past two years, benefit from 
the general easing of economic 
conditions. 

Banque Indosuez. the invest- 
ment hanking subsidiary of the 


Suez group, last week 
announced an increase in first- 
half profits and other large 
banks are expected to follow 
suit in the course of the cur- 
rent interim reporting season, 
with the notable exception of 
Credit Lyonnais, the ailing 
state-controlled bank. Analysts 

are braced for another loss 
when Credit Lyonnais's 
interim figures are published 
tomorrow. 

One of the main factors 
behind the improvement in 
BNP’s performance was a 
reduction in provisioning, 
according to Mr Michel Peber- 
eau, chairman. 

BNP, like other French 
banks, was last year forced to 


make hefty write-downs on 
poorly performing property 
investments and small com- 
pany loans. 

However, it managed to 
restrict net provisions to 
FFriLQZbn during the first half, 
22 per cent lower than in the 
1993 interim period 

• Canal-Plus, the French 
pay-TV group, yesterday dis- 
closed a 25.6 per cent fell in 
interim net profits to FFrSO&n 
for the first half of 1994 from 
FFrS76m in the same period 
last year due to losses on some 
associate companies and the 
burden Of FFr62m of financial 
casts against a FFr3lm credit 
for 1993. 


Swissair trims halfway deficit 


By Ian Rpdger n Zurich 

Swissair. the Swiss 
international airlin e group, 
flew through turbulent skies in 
the first half of 1994, suffering 
a SFr48m ($37m) net loss coxn- 
- pared with a SFr65m loss in 
* the same period of last year. 

Fare wars in many markets 
combined with the strength of 
the Swiss franc to undermine 
“better than expected” growth 
in traffic and continuing prog- 
ress in cutting costs. 

Nevertheless, the group said 
it was confident of achieving 
“a considerably better” net 
income in the full year. In 1993, 


net profit tumbled 48 per cent 
to SFr59zn and the group 
passed its dividend. 

Group revenues were down 
39 per cent to SFrSbn in the 
first half and operating profit 
reached only SFrlOm, com- 
pared with a SFrlm loss, in 
spite of a 49 per cent cut in 
operating costs. Operating rev- 
enues included SFr47m in 
gains from aircraft sales com- 
pared with SFrSSm from this 
source a year earlier. 

The group said it had suf- 
fered from the high Swiss 
franc, particularly in Europe 
where much more of its costs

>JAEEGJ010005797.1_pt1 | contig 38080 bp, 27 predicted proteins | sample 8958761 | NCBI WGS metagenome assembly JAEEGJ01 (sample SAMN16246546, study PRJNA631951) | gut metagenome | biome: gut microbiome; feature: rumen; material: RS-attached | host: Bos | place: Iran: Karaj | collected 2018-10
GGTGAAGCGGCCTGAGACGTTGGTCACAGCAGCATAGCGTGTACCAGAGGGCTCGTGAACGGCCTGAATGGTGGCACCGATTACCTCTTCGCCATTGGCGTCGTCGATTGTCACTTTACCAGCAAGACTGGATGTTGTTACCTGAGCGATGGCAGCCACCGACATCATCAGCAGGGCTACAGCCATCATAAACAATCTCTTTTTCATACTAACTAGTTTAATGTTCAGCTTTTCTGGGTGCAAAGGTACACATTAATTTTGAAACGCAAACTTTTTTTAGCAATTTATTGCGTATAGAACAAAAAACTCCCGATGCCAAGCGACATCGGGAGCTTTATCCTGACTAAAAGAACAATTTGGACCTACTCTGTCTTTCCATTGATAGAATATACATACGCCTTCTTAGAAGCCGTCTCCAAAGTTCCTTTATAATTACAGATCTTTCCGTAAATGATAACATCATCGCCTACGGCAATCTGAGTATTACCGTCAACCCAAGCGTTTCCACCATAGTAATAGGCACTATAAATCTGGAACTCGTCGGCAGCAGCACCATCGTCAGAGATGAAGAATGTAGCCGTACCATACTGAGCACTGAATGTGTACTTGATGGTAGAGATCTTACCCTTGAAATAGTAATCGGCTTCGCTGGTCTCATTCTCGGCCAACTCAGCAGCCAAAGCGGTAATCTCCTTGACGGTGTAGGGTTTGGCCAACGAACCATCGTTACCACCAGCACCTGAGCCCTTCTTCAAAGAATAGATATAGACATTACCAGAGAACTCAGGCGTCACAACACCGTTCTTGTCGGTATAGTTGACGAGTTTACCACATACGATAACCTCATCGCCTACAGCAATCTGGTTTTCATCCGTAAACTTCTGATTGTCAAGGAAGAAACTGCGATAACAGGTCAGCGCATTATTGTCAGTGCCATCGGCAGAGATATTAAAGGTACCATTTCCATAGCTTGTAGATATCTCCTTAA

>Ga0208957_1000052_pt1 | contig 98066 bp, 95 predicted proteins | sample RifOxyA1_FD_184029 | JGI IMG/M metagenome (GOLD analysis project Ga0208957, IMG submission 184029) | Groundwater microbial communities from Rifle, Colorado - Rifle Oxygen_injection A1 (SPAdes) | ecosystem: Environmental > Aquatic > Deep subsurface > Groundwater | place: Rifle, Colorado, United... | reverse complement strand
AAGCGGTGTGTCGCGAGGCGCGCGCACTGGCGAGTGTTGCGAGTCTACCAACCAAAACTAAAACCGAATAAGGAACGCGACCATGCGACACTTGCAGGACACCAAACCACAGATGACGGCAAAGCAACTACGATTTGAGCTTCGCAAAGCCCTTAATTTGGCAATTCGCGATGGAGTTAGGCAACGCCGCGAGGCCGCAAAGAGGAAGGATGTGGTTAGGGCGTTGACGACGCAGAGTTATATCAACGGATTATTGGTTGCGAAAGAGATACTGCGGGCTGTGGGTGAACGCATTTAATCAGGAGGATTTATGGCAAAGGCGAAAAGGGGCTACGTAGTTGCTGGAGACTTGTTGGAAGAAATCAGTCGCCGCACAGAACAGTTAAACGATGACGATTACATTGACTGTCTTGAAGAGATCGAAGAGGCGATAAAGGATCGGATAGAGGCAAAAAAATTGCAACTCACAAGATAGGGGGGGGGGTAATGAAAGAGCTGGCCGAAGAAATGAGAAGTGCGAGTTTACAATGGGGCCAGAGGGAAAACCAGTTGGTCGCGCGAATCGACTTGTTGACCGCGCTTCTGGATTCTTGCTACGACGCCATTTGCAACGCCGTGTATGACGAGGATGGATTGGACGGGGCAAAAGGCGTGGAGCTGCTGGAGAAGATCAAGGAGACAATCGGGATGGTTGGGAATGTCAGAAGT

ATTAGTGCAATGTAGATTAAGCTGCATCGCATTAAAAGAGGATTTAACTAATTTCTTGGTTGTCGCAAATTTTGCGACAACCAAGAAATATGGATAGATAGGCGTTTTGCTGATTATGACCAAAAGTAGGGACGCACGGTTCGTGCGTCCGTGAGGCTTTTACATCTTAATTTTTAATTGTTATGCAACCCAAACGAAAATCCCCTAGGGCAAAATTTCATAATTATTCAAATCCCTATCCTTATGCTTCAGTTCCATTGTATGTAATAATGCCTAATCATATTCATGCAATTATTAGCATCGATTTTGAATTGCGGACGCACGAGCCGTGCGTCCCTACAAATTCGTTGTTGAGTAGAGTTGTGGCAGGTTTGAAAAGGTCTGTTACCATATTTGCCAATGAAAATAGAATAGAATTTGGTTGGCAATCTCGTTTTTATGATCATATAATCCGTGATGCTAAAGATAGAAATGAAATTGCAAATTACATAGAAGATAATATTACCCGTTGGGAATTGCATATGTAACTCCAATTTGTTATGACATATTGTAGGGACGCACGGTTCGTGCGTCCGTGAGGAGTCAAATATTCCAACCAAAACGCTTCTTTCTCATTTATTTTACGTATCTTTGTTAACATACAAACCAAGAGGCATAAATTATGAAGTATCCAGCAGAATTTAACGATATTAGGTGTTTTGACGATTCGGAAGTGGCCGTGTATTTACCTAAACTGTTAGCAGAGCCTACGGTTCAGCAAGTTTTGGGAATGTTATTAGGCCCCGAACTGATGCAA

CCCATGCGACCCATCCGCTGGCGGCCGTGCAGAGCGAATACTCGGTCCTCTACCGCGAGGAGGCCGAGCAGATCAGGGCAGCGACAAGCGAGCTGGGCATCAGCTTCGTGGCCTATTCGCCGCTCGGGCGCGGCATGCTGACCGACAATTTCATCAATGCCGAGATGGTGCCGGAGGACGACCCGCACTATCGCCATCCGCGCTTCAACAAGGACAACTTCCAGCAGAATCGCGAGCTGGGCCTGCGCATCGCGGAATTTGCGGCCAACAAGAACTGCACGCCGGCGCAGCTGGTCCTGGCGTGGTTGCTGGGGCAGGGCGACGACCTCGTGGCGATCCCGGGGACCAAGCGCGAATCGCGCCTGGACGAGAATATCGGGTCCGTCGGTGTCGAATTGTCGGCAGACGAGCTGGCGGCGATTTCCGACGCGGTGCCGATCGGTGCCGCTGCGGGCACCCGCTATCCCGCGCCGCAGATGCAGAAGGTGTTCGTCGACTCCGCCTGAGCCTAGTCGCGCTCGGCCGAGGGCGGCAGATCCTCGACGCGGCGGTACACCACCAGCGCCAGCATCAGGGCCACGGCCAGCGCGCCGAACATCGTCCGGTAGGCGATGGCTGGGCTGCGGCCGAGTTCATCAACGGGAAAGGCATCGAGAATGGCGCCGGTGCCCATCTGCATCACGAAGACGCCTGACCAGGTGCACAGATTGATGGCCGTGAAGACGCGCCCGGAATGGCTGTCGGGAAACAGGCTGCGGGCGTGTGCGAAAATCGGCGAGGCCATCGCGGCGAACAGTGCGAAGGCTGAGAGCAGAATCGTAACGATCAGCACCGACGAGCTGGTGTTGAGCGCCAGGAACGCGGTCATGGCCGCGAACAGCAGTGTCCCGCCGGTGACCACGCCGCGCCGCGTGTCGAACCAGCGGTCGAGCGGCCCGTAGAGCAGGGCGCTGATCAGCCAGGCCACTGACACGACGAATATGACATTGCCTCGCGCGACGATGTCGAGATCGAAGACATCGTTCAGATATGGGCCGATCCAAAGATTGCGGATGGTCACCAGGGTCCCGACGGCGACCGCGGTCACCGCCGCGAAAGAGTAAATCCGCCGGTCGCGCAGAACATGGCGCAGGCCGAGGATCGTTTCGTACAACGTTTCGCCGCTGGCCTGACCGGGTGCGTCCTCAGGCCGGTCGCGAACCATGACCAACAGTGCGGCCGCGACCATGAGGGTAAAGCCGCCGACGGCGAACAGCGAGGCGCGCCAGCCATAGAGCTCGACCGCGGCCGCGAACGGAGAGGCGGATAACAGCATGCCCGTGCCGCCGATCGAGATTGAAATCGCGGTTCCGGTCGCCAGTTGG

than its revenues are in its 


home currency. Overall, cur- 
rency effects knocked more 
than SFrlOOm off revenues and 
SFrSOm off operating profits. 

The Swissair airline itself 
achieved a 10.3 per cent 
advance in traffic volume, a n d 
its total load factor improved 
39 points to 869 per cent The 
airline said its strongest grow- 
ing markets were Africa and 
the Asia Pacific region. How- 
ever, revenues were down 1 per 
cent 

Among subsidiaries, the 
Balair/CTA charter airline saw 
a 23 per cent rise in demand 
but only a 7 per emit gain in 
revenues. 


First Interstate to shed jobs 


By Richard Waters 
in New York 

First Interstate, the 
California-based banking 
group, announced plans to cut 
tiie equivalent of 3.000 full-time 
jobs as part of a move to raise 
productivity levels to rival 
those of the most efficient 

super-regional hanks in the US. 

The job cuts, out of a total of 
about 26,000, will come over 
the next 18 months, the hank 
said. It has already slashed 
staff numbers by some 10.000 
since the end of the 1960s. The 
latest move, announced at an 
analysts' meeting in New York, 


echoes the growing reliance of 
other US banks on cost-cutting 

to maintain earning s growth. 

At about 66 per cent last 
year, First Interstate's effi- 
ciency ratio (the ratio of non- 
interest expenses to revenues) 
was higher than the average 
for other big US regional 
banks. However, Mr Edward 
Carson, chief executive, told 
analysts yesterday that the 
ratio had come down to 60 per 
cent by June and was well on 
its way to reaching the earher- 
announced target of “at least 
53 per cent” next year. 

The job cuts, and other 
changes to improve efficiency, 


will result in a restructuring 
charge of $139m in the current 
quarter, a further y?Bm 
over the next year. 

First Interstate has around 
40 per cent of its assets in its 
bnrrip state of California and 
the rest in other western 
states, which are among the